I hope this helps!
Custom Props Designer and Fabricator as well as Performer from Indiana, USA
pueraeternus
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It may be worth while to find a local magic shop near you and take some lessons. Like everything else you learn, there's the basics that you'll need to learn and then you just start getting into variations on these building blocks.
magicube
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France, near the border to Switzerland.
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Quote:
On Jul 21, 2015, pueraeternus wrote:
It may be worth while to find a local magic shop near you and take some lessons. Like everything else you learn, there's the basics that you'll need to learn and then you just start getting into variations on these building blocks.


I practice with a friend and we teach each other the moves we've learned! Smile
Always remember you're unique, just like everyone else.
Dick Oslund
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Hey Dougini! Sheesh! Yer gittin' me into more work!

I happen to know, and have been mentoring a young high school lad in Switzerland. --(He just won first place in his magic school's annual contest.)

I'll try not to confuse the "grasshopper"'s mind too much!

Ray and MR have passed along very good advice and information.

I WILL caution the 'cube' not to pay too much attention to the other poster above, who does not seem to realize that brick & mortars do not exist in every village in rural France.

Yr's, 'til...

Dick
SNEAKY, UNDERHANDED, DEVIOUS,& SURREPTITIOUS ITINERANT MOUNTEBANK
RedHatMagic
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Stop learning tricks start practicing performance? Let me put it this way. Your pass is so awesome it is invisible, the card appears at the top of the deck - WOW. Now you learn a double undercut - Card appears at the top, great, then you learn A, B , C all different sleights, all perfect.

But a card coming to the top of the deck is not magic, it is a puzzle, it is not entertaining. Your performance turns it into magic. Practice performance.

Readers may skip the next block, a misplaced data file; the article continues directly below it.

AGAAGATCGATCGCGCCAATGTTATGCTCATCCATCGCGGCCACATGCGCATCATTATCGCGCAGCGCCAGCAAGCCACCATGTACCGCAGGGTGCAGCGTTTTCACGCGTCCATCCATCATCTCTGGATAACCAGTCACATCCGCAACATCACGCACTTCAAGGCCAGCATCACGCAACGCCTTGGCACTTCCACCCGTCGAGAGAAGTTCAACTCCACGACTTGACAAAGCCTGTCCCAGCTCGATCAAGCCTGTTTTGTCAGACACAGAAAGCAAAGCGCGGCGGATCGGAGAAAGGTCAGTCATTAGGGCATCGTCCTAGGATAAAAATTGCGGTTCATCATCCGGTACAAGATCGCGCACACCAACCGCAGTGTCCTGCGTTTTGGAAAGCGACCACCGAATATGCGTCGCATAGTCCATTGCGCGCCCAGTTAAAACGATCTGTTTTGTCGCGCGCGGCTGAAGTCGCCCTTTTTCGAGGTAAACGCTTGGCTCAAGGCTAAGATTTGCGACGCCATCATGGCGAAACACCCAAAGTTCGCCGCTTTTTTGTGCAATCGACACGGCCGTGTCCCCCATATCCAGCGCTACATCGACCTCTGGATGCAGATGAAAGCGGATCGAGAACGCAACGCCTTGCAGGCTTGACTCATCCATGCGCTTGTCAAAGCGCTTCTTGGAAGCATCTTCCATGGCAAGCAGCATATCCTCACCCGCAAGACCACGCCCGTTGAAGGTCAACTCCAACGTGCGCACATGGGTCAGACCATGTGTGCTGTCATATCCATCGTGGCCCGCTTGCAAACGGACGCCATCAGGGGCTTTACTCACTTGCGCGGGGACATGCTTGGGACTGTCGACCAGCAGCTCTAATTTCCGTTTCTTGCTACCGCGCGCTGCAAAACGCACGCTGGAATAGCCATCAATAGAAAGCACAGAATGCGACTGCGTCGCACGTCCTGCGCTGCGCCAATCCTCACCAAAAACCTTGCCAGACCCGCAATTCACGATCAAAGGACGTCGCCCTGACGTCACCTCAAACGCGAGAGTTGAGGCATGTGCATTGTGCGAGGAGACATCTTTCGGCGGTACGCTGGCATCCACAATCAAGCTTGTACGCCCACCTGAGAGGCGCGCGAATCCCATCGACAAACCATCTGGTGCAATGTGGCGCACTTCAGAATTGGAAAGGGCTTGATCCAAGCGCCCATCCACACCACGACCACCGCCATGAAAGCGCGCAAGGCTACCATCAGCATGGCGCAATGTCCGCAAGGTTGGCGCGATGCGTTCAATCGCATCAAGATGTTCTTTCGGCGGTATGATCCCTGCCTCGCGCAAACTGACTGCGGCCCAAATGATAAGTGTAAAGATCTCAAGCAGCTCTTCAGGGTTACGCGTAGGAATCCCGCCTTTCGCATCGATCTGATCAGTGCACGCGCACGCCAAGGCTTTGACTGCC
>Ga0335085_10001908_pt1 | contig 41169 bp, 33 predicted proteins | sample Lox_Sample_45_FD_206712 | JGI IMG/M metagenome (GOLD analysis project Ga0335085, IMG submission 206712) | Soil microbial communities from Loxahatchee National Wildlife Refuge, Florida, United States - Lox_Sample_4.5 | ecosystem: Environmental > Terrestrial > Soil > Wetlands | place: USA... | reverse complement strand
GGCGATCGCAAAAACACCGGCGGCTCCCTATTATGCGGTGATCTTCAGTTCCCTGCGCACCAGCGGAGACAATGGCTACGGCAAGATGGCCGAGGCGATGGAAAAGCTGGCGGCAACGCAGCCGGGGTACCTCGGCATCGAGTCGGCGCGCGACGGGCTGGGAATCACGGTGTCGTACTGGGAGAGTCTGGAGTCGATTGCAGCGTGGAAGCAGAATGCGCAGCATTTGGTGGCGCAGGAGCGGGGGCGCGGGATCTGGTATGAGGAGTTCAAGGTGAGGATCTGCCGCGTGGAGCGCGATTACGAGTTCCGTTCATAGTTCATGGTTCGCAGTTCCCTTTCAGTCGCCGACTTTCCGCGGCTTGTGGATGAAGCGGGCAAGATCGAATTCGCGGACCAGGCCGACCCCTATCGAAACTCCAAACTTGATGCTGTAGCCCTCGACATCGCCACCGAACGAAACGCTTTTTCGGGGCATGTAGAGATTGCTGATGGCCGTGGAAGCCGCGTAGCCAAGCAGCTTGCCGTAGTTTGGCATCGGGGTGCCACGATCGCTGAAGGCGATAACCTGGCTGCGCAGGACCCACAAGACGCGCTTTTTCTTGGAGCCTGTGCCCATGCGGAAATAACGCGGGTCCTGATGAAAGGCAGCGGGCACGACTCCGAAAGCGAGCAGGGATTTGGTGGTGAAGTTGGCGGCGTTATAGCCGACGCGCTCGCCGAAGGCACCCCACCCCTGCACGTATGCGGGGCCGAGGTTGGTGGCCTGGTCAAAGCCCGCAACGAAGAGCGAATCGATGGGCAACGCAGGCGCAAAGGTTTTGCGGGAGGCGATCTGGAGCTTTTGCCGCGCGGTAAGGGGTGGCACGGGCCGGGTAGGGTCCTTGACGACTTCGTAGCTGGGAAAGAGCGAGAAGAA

Let the Entertainment Commence!
Dick Oslund
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Greetings Red Hat! It may be a bit presumptuous of me to use your first name, but, I think we know each other well enough to be informal!

Your note above--especially your second paragraph--is "right on"!

Learning sleights is basic, but, using them to perform a trick, so that the trick is entertaining is the ultimate!

Jay Marshall and I, years ago discussed this, and mutually agreed that to add a trick to one's act, three "things" are necessary.

(vix.Smile 1. Learn how the trick is DONE.

2. Learn how to DO it.

3. Learn how to DO it so that it ENTERTAINS an audience!

No. 3 is the challenge! (Too many "magicians" never realize that MAGIC is NOT INHERENTLY ENTERTAINING!)

The magician's PRESENTATION (AND PERSONALITY) is always MORE IMPORTANT THAN THE PROP, or SLEIGHT.

My own act depends mostly upon sleights or "moves". The props are generic! --silks, rope, cards, golf balls,coins, etc. I present a few tricks that are mainly "mechanical"
(e.g.: the Mutilated Parasol, and, the Pom Pon Stick) but, even with them, skillful "handling" and presentation is critical. I have seen such tricks presented like the "catalog" description, and they were anything but, entertaining!

So! FESTINA LENTE! (Latin for: "Make haste, slowly!) Learn basic sleights, as a necessary means to perform and present a trick. If a person just learns skillful sleights, he may be considered a juggler, not a magician. (I'm not disparaging juggling! However, magic and juggling are separate and distinct art forms.) The magician uses aubtle skills, and actually conceals their use. They are necessary to perform a trick, but, must not be obvious!

The "grasshopper" is starting the "journey of a lifetime"! I've been "on the road" for seventy years, and, am still walking!

The road is not a smooth highway! There are hills and valleys. Sometimes the progress is slow! --but, the journey is the "thing"!

Yr's, 'til the curtain closes!

Dick
Sneaky, underhanded, devious, and surreptitious itinerant mountebank.
SNEAKY, UNDERHANDED, DEVIOUS,& SURREPTITIOUS ITINERANT MOUNTEBANK
Dick Oslund
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P.S.!!!

Hey Red! Let me clarify! After the first two lines above, I was "speaking" to the "grasshopper"!!! (It's OK if you listened in!)

He appears to be a very interested and courteous young man. We've been PMing since mid July. I am enjoying our conversations!

Oh! see my post just above...."vix" is a misstype. It should be "viZ". (I've wanted to use "viz" in a sentence ever since I read "ROBINSON CRUSOE" when I was 10.)
SNEAKY, UNDERHANDED, DEVIOUS,& SURREPTITIOUS ITINERANT MOUNTEBANK